• I'd say the ~200 million market is safe, and will be the "platform" at least until 2015, when the Wii 2, Playstation 4, and Xbox 1080 arrive on the scene and blow PC graphics out of the water (or at least consoles are on par with PC).

      It's a cycle and it's been happening for 30+ years now. PCs have always been more advanced, but then a new console arrives every ~5 years and comes close to what a PC can do. The console remains dominant.

    • by tuffy (10202)

      Precise controls at first-person shooters and strategy games, at least. Keyboard and mouse are completely inadequate for other genres such as racing (where a wheel would be best), platforming (analog stick), golf (motion control), fighting (multi-button arcade stick) and so on.

      They're certainly not a solution for everything.

    • by Symbha (679466)

      I gotta say, you really seemed to have missed the point.

      I would much prefer to sit on the couch, and play a shooter on the 60" against other people sitting on their couches, with the exact same hardware that I have. Even if it means I can't aim quite as good as I could with the keyboard and mouse. But not if the games on my pc look so much better.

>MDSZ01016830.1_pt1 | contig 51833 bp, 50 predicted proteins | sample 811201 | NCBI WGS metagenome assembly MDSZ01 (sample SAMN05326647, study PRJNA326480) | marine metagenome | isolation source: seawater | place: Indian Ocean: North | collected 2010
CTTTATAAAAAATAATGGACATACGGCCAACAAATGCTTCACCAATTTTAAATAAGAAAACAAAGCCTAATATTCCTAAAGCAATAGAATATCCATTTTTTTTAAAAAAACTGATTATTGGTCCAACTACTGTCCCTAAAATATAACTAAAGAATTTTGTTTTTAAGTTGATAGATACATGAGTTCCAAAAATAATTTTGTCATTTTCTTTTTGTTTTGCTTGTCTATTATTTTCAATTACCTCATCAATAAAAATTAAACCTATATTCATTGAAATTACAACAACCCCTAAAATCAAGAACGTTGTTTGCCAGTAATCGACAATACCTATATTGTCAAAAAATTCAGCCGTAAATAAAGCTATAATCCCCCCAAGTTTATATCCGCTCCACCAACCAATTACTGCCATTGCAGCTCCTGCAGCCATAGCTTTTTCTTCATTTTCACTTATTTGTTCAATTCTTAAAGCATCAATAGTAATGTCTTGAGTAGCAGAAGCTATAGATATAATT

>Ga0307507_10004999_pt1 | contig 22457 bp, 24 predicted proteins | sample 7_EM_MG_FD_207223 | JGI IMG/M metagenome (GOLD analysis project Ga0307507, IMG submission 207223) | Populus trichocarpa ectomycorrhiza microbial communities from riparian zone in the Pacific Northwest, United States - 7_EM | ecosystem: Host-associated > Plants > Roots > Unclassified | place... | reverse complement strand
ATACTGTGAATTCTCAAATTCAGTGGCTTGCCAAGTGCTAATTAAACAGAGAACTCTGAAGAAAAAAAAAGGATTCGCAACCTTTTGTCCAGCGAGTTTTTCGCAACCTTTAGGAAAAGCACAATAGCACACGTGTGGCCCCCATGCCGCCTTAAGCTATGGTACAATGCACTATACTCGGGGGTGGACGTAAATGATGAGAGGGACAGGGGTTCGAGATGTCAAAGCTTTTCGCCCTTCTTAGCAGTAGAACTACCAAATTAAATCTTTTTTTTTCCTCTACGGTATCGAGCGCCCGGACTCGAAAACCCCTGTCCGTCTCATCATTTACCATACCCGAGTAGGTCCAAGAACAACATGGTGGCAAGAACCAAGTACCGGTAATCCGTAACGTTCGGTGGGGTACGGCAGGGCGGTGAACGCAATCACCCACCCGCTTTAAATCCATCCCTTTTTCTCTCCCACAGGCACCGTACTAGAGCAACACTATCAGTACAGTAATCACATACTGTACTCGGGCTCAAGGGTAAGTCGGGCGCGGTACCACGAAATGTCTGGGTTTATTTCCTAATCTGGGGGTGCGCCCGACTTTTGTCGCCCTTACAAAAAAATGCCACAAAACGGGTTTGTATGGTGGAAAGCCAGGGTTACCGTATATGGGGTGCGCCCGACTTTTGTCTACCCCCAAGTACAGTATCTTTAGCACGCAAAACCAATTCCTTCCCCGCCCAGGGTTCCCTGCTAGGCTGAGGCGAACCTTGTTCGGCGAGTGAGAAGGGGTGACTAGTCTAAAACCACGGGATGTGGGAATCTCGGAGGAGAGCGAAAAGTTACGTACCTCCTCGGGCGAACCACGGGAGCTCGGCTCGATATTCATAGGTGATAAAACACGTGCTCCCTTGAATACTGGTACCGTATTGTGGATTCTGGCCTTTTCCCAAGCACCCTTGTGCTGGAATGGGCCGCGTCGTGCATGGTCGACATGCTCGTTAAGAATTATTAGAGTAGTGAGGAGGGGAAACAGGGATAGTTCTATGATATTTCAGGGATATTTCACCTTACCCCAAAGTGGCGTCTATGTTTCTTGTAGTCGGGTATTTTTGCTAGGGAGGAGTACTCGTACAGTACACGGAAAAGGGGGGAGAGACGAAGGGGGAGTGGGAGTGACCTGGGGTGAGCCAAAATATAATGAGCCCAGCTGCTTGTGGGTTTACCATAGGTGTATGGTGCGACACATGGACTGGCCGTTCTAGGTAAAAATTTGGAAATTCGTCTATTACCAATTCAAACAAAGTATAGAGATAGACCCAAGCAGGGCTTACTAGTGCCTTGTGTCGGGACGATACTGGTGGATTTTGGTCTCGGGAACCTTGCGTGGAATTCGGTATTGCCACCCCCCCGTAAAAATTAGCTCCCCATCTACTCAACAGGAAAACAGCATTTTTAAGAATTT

• Re: (Score:3, Insightful)

        by chammy (1096007)
        I'd rather sit in my comfy computer chair, chat with friends on Teamspeak as well as in-game chat, and alt tab out of the game to browse the web inbetween rounds. It's not so much the graphics, its the convenience of being able to do more than just sit there and play games.
    • by mldi (1598123)
      I tend to tense up my hands when playing intense video games (like a fast-action highly competitive FPS). This inevitably leads to repetitive motion injuries for me. I've tried to train myself to relax more, but I just can't make it happen with a mouse.

      That isn't the only reason I prefer consoles, but it's a contributing factor. Of course, there are exceptions (Super Meat Boy on consoles KILLS my hands).
  • There was a time when Sega, Nintendo and Sony would all design unique hardware. Later on these unique designs became less common, and now thanks to consoles like the Xbox, the common design is an intel chip (or IBM), a standard PC graphics card, etc.